Outlander (Series): Woman falls through stones — wakes up in the Highlands in the 1700s and falls in love with Scotsman. But at the same time, there’s a little bit of history happening too.

Poldark (Series): I can’t really describe why I love the Poldark series all I can say is that once you start reading about these characters you’ll fall in love with them and want to know what happens. This is a series of life in it’s truest form — late 1700s to earl 1800s of coal mines, politics and war.

A Court of Thorns and Roses (Series): So I hadn’t heard of this series until last year and once I started I couldn’t put it down. Is it great? No, but it’s a good in between read when you’ve read something heavy and emotional.

All The Light We Cannot See: Also set during WW2 this is another story about the survival of the people of France.

Discovery of Witches (All Soul’s Series): This is a mix of Harry Potter, Outlander and Twilight. I picked it up because of the gorgeous covers but fell in love with the magic, vampires, mystery and time travel. I am so excited it’s becoming a T.V. series too!

Still Alice: I chose this because the story about living with Alzheimer’s and it’s effects on not just you but your loved ones is a story that all should read. At some point in your life, you and your loved ones will tested physically and this story brings that to life.

We Were The Lucky Ones: I mean, how can you not read a story about a Jewish family who survived during WW2 and lived to tell the tale? We Were The Lucky Ones shows the harrowing story of this Polish family, what they did to survive and how they lived with it all.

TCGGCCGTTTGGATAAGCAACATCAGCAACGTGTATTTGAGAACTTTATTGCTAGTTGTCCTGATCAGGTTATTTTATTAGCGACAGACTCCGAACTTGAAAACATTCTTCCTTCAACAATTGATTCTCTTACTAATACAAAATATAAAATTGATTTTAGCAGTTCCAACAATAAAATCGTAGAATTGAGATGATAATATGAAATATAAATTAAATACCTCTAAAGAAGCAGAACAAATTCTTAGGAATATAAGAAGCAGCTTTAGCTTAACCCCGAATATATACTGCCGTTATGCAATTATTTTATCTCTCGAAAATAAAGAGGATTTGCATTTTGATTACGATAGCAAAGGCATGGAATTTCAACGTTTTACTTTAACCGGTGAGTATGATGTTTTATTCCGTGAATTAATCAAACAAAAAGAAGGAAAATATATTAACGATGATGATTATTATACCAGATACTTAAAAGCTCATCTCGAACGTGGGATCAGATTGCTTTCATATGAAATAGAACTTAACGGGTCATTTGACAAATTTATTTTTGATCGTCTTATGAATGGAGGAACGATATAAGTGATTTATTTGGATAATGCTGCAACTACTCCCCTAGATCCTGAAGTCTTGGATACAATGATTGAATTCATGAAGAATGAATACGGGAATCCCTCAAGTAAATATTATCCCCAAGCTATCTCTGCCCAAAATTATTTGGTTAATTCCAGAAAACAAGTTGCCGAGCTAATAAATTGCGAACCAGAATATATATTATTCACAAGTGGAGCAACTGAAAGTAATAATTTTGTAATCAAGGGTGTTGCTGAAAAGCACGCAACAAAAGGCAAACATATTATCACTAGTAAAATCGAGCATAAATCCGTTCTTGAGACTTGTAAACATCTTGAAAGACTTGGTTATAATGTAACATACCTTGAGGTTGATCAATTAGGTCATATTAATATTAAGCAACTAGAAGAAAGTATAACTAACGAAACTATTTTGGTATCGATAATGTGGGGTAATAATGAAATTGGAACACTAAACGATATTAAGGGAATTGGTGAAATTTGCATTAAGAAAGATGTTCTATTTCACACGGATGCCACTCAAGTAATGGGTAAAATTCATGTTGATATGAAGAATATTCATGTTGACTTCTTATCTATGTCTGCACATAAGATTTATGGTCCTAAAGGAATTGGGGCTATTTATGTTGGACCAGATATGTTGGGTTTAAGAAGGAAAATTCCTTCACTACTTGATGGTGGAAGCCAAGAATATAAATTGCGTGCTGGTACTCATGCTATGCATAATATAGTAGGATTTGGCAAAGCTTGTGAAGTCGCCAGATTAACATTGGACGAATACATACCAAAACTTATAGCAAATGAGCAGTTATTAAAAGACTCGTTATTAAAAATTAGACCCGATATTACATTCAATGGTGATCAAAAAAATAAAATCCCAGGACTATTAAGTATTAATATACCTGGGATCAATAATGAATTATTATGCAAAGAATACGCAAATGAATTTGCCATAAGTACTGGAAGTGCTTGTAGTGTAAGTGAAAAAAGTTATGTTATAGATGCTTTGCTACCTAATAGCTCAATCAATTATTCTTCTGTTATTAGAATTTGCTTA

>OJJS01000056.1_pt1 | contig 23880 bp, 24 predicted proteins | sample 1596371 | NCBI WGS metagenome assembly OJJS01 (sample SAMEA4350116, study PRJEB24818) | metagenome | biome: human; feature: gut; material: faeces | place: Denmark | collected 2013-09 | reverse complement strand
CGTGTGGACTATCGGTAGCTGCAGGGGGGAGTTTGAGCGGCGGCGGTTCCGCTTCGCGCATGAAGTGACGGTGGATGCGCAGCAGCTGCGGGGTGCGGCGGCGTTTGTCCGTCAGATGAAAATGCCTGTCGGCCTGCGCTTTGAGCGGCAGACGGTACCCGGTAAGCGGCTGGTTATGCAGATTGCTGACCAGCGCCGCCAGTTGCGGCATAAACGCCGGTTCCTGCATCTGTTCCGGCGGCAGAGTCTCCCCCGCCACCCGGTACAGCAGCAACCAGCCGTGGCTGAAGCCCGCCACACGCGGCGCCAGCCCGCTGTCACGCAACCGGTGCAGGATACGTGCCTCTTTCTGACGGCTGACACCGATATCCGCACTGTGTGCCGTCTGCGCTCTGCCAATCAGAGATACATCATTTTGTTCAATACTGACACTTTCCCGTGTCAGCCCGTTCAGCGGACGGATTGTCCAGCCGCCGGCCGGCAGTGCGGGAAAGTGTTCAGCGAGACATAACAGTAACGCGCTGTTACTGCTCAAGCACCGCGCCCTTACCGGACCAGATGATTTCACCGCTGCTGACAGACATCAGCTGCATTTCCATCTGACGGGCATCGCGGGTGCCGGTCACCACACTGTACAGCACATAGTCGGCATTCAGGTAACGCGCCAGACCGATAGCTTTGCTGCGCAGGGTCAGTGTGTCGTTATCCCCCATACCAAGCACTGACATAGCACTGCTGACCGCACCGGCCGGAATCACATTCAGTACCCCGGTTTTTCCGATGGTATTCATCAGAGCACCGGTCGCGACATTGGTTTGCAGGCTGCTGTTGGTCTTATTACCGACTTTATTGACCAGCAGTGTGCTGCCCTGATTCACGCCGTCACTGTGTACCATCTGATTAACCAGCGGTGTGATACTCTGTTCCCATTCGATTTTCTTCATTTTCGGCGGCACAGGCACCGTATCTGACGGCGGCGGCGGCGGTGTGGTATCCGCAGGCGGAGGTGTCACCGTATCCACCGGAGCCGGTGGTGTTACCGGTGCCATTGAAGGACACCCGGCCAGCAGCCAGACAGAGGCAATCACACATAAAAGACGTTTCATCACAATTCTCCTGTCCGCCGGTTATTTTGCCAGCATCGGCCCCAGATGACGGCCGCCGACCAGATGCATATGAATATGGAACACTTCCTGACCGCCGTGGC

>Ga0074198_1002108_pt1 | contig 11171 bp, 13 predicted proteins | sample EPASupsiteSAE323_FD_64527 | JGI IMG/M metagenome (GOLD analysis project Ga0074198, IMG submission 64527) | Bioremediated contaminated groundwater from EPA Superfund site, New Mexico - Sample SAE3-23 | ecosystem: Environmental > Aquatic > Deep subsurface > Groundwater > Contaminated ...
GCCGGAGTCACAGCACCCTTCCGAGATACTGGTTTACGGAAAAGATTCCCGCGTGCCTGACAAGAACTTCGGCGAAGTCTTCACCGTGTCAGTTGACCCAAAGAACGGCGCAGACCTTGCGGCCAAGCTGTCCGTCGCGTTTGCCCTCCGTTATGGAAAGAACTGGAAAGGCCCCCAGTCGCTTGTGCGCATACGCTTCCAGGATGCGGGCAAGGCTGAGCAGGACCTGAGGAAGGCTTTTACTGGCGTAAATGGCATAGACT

Me Before You (Series): At some point in ones life they will lose someone they love. The Me Before You Series delves into that loss in three brutally honest books depicting love, losing love, grief, moving on and finding your way again.

Pride & Prejudice: I mean, I had to put a classic Janet Austen romance on here 🙂

The Girl in The Dragon Tattoo: One of the very few mystery books that I felt was worth the ranking. The first 100 pages are awful but once you get by that, you’ll have chills.

The Help: A wonderful story of what it was like in the south during slavery. I would recommend reading this after seeing the movie though — so many characters it was hard to keep them all straight.

A Thousand Splendid Suns: By the author of The Kite Runner, this is the story of two women in Kabul living and surviving through the war.

Rescuing Jeffrey: A Memoir: This is the story of a boy who is injured and becomes a quadriplegic. It’s the story of that boy, his family and the decisions each will make. It’s the story of love and loss — and also provides you with an insight to medicine, healthcare and decision making. I remember I read this for school and found it to be emotional and extremely educational — and of course, it’s a true story.

The Night Circus: The Night Circus starts out slow but then picks up into this fantasy world of magicians that is truly one of it’s kind.

The White Queen: I fell in love with the story — a story that’s partially true too. I remember after reading the White Queen and the War of The Roses all I wanted to do was research research research more about the people and the history during the time.

A Man Called Ove: Some people hated it, some people loved it — I loved Ove, Ove is one of those people that just because they are tough on the outside isn’t necessarily tough on the inside.

This was a difficult post, I’ve read so many books that it was difficult to think of them all. Have you read any of these? Would they be in your top 10, 20, 30?